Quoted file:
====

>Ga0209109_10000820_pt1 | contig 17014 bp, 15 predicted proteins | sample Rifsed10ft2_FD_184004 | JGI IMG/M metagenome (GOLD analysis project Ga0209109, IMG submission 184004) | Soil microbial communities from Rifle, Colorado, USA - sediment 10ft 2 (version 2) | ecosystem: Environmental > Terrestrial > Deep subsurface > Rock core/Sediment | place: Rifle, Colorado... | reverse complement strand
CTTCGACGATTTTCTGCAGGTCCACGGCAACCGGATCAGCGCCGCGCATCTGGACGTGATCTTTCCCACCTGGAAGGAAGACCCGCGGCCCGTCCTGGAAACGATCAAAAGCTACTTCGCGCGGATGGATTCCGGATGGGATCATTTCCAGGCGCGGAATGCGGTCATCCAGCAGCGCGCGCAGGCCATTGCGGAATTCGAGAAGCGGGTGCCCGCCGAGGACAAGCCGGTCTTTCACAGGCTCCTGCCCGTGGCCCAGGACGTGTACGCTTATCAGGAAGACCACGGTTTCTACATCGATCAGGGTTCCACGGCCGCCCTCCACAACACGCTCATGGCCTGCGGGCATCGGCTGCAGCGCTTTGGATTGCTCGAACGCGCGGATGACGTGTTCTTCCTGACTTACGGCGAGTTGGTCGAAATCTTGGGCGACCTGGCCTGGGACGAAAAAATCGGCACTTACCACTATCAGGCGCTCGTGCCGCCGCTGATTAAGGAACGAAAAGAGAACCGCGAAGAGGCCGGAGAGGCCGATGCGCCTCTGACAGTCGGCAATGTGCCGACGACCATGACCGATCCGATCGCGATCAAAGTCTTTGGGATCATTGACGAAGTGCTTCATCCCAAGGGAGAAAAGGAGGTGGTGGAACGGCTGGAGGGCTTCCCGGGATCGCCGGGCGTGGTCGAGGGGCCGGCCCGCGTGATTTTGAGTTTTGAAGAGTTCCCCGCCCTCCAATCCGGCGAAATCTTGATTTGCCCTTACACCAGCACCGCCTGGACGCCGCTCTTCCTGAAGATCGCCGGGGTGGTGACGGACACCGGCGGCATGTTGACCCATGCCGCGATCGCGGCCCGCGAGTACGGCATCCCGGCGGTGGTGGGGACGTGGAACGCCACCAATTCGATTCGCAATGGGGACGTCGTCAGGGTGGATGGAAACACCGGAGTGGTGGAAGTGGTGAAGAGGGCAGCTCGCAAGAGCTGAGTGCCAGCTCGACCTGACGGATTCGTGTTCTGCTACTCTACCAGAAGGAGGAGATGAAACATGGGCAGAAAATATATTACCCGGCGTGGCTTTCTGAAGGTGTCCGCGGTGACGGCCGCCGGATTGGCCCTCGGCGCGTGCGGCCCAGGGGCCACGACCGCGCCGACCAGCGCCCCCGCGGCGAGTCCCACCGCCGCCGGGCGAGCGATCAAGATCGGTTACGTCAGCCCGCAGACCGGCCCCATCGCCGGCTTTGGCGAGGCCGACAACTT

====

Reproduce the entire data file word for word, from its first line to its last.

>Ga0209109_10000820_pt1 | contig 17014 bp, 15 predicted proteins | sample Rifsed10ft2_FD_184004 | JGI IMG/M metagenome (GOLD analysis project Ga0209109, IMG submission 184004) | Soil microbial communities from Rifle, Colorado, USA - sediment 10ft 2 (version 2) | ecosystem: Environmental > Terrestrial > Deep subsurface > Rock core/Sediment | place: Rifle, Colorado... | reverse complement strand
CTTCGACGATTTTCTGCAGGTCCACGGCAACCGGATCAGCGCCGCGCATCTGGACGTGATCTTTCCCACCTGGAAGGAAGACCCGCGGCCCGTCCTGGAAACGATCAAAAGCTACTTCGCGCGGATGGATTCCGGATGGGATCATTTCCAGGCGCGGAATGCGGTCATCCAGCAGCGCGCGCAGGCCATTGCGGAATTCGAGAAGCGGGTGCCCGCCGAGGACAAGCCGGTCTTTCACAGGCTCCTGCCCGTGGCCCAGGACGTGTACGCTTATCAGGAAGACCACGGTTTCTACATCGATCAGGGTTCCACGGCCGCCCTCCACAACACGCTCATGGCCTGCGGGCATCGGCTGCAGCGCTTTGGATTGCTCGAACGCGCGGATGACGTGTTCTTCCTGACTTACGGCGAGTTGGTCGAAATCTTGGGCGACCTGGCCTGGGACGAAAAAATCGGCACTTACCACTATCAGGCGCTCGTGCCGCCGCTGATTAAGGAACGAAAAGAGAACCGCGAAGAGGCCGGAGAGGCCGATGCGCCTCTGACAGTCGGCAATGTGCCGACGACCATGACCGATCCGATCGCGATCAAAGTCTTTGGGATCATTGACGAAGTGCTTCATCCCAAGGGAGAAAAGGAGGTGGTGGAACGGCTGGAGGGCTTCCCGGGATCGCCGGGCGTGGTCGAGGGGCCGGCCCGCGTGATTTTGAGTTTTGAAGAGTTCCCCGCCCTCCAATCCGGCGAAATCTTGATTTGCCCTTACACCAGCACCGCCTGGACGCCGCTCTTCCTGAAGATCGCCGGGGTGGTGACGGACACCGGCGGCATGTTGACCCATGCCGCGATCGCGGCCCGCGAGTACGGCATCCCGGCGGTGGTGGGGACGTGGAACGCCACCAATTCGATTCGCAATGGGGACGTCGTCAGGGTGGATGGAAACACCGGAGTGGTGGAAGTGGTGAAGAGGGCAGCTCGCAAGAGCTGAGTGCCAGCTCGACCTGACGGATTCGTGTTCTGCTACTCTACCAGAAGGAGGAGATGAAACATGGGCAGAAAATATATTACCCGGCGTGGCTTTCTGAAGGTGTCCGCGGTGACGGCCGCCGGATTGGCCCTCGGCGCGTGCGGCCCAGGGGCCACGACCGCGCCGACCAGCGCCCCCGCGGCGAGTCCCACCGCCGCCGGGCGAGCGATCAAGATCGGTTACGTCAGCCCGCAGACCGGCCCCATCGCCGGCTTTGGCGAGGCCGACAACTT